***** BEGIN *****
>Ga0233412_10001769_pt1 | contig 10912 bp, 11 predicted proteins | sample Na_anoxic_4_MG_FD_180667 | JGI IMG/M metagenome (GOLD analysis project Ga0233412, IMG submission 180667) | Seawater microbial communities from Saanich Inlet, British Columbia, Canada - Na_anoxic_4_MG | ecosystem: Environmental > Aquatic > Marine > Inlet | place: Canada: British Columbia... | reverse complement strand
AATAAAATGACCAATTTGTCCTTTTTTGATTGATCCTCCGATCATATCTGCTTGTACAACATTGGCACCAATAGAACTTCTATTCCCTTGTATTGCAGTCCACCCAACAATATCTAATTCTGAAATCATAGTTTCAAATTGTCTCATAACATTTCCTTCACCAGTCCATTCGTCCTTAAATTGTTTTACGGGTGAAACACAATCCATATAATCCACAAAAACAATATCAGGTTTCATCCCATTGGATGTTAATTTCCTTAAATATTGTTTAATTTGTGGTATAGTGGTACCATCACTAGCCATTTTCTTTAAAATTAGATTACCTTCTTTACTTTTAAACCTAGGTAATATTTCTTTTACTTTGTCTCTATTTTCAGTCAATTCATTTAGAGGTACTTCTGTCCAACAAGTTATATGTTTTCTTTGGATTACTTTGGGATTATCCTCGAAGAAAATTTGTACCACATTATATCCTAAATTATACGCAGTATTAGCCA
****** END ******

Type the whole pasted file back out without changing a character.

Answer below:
>Ga0233412_10001769_pt1 | contig 10912 bp, 11 predicted proteins | sample Na_anoxic_4_MG_FD_180667 | JGI IMG/M metagenome (GOLD analysis project Ga0233412, IMG submission 180667) | Seawater microbial communities from Saanich Inlet, British Columbia, Canada - Na_anoxic_4_MG | ecosystem: Environmental > Aquatic > Marine > Inlet | place: Canada: British Columbia... | reverse complement strand
AATAAAATGACCAATTTGTCCTTTTTTGATTGATCCTCCGATCATATCTGCTTGTACAACATTGGCACCAATAGAACTTCTATTCCCTTGTATTGCAGTCCACCCAACAATATCTAATTCTGAAATCATAGTTTCAAATTGTCTCATAACATTTCCTTCACCAGTCCATTCGTCCTTAAATTGTTTTACGGGTGAAACACAATCCATATAATCCACAAAAACAATATCAGGTTTCATCCCATTGGATGTTAATTTCCTTAAATATTGTTTAATTTGTGGTATAGTGGTACCATCACTAGCCATTTTCTTTAAAATTAGATTACCTTCTTTACTTTTAAACCTAGGTAATATTTCTTTTACTTTGTCTCTATTTTCAGTCAATTCATTTAGAGGTACTTCTGTCCAACAAGTTATATGTTTTCTTTGGATTACTTTGGGATTATCCTCGAAGAAAATTTGTACCACATTATATCCTAAATTATACGCAGTATTAGCCA